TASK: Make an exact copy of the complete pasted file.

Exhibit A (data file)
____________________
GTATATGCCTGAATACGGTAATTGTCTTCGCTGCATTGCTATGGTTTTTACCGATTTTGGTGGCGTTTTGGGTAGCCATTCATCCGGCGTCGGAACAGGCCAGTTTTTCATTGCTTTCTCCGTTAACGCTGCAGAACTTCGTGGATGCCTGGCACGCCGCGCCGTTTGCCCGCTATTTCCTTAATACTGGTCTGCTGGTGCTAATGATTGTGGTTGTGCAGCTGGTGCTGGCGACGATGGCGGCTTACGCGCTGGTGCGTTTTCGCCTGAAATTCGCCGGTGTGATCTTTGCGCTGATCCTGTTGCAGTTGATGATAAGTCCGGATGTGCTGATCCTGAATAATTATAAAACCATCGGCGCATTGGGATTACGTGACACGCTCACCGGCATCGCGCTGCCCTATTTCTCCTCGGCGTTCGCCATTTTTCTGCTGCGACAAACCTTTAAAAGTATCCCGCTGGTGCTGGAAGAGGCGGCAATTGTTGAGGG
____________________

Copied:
GTATATGCCTGAATACGGTAATTGTCTTCGCTGCATTGCTATGGTTTTTACCGATTTTGGTGGCGTTTTGGGTAGCCATTCATCCGGCGTCGGAACAGGCCAGTTTTTCATTGCTTTCTCCGTTAACGCTGCAGAACTTCGTGGATGCCTGGCACGCCGCGCCGTTTGCCCGCTATTTCCTTAATACTGGTCTGCTGGTGCTAATGATTGTGGTTGTGCAGCTGGTGCTGGCGACGATGGCGGCTTACGCGCTGGTGCGTTTTCGCCTGAAATTCGCCGGTGTGATCTTTGCGCTGATCCTGTTGCAGTTGATGATAAGTCCGGATGTGCTGATCCTGAATAATTATAAAACCATCGGCGCATTGGGATTACGTGACACGCTCACCGGCATCGCGCTGCCCTATTTCTCCTCGGCGTTCGCCATTTTTCTGCTGCGACAAACCTTTAAAAGTATCCCGCTGGTGCTGGAAGAGGCGGCAATTGTTGAGGG